'Fix your nose and get rid of your body hair': Lebanese artist rails against Arab beauty standards
Christina Atik began creating poignant illustrations after her mother made a comment about her sister's nose
'Arab women shouldn't say whatever they want.' 'They shouldn't have body hair.' 'Their noses are too big.'
Christina Atik has heard it all before. In fact, she's grown so tired of it that she's turned to art to help her hit back.
Her argument? Society should stop commenting on the imperfections and perceived expectations of Arab women, and there are too many unrealistic beauty standards imposed on females everywhere.
Atik, who lives in Beirut, created several illustrations as a way to "let out suppressed feelings" around what is expected of women in Lebanon. The result was an emotive comment on the way society can dictate how women should or shouldn't behave, which has resounded with audiences around the world.
"There are many restrictions on women [everywhere], some more than others of course, but in general it’s been limiting being a woman in an Arab society," Atik says.
"It has made me hate my gender from a young age, and this is something I’m trying to undo. I’m trying to free myself from all the constraints so that I can learn to love myself and my femininity."
And it all started with a nose.
That nose belonged to her sister, and it was the comments about it that provided the blank canvas for the graphic designer to rail against unfair beauty standards.
"The idea for the series came from comments that my mother would give my sister regarding her nose," Atik says.
"She would tell her that her nose isn’t nice for a girl and that it would be more attractive to have it fixed."
The Retrieving Beirut Instagram account (a platform to promote the work of Lebanese artists) featured her nose illustration, entitled "This nose isn't nice for a girl".
The post quickly picked up traction, and Atik was asked to create more. That series, Atik says, was wholly inspired by conversations she has heard about women, dictating how they should live, look and act in order to be a "proper girl".
"I definitely didn’t expect people to like them and share them so much. I also expected more negative comments, but so far there have been few," she says.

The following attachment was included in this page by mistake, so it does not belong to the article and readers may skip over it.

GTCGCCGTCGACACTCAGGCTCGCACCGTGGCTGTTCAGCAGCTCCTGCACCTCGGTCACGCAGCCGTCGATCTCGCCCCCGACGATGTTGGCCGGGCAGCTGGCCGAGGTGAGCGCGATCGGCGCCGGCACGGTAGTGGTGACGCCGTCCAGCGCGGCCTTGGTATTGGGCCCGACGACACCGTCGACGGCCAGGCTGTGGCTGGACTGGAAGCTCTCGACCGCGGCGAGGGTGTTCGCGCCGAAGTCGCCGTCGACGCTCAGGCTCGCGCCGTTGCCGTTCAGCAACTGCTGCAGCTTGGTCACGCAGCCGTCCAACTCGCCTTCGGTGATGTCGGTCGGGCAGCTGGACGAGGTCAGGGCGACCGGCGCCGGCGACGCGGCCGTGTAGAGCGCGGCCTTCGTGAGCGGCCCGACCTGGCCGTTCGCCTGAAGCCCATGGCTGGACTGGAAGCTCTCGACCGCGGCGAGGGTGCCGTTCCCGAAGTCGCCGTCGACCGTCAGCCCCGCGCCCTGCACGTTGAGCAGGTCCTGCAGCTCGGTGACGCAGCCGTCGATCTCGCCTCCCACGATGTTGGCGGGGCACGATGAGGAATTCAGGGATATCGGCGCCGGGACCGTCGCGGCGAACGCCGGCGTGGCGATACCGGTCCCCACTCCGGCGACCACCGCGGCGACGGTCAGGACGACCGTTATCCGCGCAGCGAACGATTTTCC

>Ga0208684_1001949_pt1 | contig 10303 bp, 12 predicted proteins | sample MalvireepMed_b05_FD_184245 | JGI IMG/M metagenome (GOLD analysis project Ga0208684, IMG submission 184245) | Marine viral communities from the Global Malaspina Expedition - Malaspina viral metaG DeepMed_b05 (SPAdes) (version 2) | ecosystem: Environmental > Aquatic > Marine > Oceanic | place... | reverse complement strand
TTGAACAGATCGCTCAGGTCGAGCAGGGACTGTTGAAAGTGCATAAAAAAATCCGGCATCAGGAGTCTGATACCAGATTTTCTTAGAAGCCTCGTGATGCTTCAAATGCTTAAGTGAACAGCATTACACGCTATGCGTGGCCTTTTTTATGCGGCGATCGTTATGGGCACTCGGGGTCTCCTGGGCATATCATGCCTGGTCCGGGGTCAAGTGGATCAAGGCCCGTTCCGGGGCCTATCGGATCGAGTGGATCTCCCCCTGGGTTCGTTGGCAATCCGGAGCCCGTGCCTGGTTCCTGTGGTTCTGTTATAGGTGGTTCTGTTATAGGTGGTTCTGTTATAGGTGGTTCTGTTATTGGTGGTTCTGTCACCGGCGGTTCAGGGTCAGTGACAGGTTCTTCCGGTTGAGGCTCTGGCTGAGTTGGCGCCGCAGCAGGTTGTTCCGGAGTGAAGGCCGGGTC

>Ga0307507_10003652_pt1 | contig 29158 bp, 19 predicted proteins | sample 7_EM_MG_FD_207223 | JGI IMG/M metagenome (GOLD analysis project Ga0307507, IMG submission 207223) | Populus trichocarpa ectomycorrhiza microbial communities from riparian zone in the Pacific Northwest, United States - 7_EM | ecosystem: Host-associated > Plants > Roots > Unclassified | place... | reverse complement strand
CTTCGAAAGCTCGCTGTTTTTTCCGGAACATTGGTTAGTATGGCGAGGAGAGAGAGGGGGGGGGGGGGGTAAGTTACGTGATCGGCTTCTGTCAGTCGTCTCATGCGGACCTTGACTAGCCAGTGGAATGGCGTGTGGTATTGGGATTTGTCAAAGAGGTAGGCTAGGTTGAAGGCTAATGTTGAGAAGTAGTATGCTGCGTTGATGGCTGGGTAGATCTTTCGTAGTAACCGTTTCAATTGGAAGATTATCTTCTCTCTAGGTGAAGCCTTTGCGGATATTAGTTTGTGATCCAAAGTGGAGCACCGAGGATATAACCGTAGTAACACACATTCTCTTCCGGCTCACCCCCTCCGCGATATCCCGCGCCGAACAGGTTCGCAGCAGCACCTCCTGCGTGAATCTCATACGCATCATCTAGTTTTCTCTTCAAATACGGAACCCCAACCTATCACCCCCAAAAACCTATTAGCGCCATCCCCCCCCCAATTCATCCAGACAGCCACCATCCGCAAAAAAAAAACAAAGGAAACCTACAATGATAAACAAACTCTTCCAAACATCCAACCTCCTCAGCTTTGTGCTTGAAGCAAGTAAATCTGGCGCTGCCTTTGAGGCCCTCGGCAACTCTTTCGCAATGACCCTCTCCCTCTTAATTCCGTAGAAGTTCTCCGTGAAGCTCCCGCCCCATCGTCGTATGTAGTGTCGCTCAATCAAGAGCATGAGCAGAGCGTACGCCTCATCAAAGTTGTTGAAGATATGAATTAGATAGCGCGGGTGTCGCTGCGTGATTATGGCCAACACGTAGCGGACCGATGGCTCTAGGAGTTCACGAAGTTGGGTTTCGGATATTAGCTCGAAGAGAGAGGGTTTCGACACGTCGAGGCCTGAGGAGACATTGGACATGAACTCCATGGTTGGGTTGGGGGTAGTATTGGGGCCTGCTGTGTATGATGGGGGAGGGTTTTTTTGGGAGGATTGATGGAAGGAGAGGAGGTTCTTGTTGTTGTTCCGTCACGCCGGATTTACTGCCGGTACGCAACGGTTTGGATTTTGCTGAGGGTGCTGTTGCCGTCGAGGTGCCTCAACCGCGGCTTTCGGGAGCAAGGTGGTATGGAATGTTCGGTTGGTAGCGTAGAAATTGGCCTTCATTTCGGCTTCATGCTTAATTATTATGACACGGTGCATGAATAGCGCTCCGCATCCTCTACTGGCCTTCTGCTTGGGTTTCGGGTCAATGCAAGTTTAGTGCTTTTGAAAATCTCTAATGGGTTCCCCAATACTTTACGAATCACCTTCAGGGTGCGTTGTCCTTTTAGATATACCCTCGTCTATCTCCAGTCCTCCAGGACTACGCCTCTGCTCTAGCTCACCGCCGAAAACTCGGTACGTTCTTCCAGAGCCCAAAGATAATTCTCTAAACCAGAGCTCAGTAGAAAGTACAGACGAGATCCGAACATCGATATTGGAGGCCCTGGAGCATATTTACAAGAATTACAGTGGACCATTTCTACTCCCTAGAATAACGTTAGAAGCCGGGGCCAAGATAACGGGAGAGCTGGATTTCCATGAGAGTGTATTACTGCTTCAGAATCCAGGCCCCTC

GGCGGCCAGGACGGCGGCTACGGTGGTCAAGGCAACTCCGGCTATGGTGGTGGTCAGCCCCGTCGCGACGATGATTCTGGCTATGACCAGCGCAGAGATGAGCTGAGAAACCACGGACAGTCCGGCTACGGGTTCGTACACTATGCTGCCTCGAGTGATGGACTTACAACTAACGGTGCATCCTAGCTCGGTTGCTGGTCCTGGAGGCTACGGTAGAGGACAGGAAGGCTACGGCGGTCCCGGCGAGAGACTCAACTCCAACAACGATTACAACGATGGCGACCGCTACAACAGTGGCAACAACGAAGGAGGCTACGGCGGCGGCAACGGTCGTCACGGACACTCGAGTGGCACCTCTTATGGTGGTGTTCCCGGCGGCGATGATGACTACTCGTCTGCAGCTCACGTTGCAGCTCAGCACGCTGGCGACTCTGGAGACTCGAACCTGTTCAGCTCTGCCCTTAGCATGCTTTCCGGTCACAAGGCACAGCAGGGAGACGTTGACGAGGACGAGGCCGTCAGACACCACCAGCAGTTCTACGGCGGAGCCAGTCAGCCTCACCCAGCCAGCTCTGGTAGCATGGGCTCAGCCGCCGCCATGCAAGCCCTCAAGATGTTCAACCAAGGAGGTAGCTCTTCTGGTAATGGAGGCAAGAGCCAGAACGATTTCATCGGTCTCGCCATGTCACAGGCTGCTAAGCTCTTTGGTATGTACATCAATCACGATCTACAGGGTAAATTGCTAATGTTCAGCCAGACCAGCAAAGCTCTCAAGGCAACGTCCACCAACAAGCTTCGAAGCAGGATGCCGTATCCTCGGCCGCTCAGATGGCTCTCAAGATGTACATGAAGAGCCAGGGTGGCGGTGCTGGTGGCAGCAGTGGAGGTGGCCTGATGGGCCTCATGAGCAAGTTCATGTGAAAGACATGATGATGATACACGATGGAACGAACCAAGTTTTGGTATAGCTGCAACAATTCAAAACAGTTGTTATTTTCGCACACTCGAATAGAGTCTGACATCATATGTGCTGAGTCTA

"A lot of women from different countries (both Western and Eastern) have messaged me saying how often they themselves hear these comments."
The names and inspiration of each piece are critiques she has heard from her own family or friends, or something she has heard being said to women close to her: 'It's not nice for a girl to stay out late.' 'It's not nice for a girl to say what she likes.' 'It's not nice for a girl to live alone.' 'It's not nice for a girl to have hair.'
Atik says she has always dabbled in illustration and photography, saying it helped her "become aware of things around me".
"I suppose art for me was a way of expression without using words, which is a great way to let out suppressed feelings.
"This series was a personal project that I wanted to make, and I didn’t expect anything from it."
This was, of course, not an issue confined to Lebanon. Atik insists it's a prevailing issue across much of the Middle East, where it's often seen as "somewhat shameful" for women to do many of the things accepted as common practice in Western culture, like moving out of home and living on her own.
While the reactions to the series have been "mostly wonderful", there are still some negative comments she's had to contend with – which, ironically, reinforce the very nature of the series.
"There's been lots of support from both men and women.
"But the illustration regarding body hair has gotten negative comments from men, saying that body hair is disgusting."
Updated: March 14, 2019 10:03 AM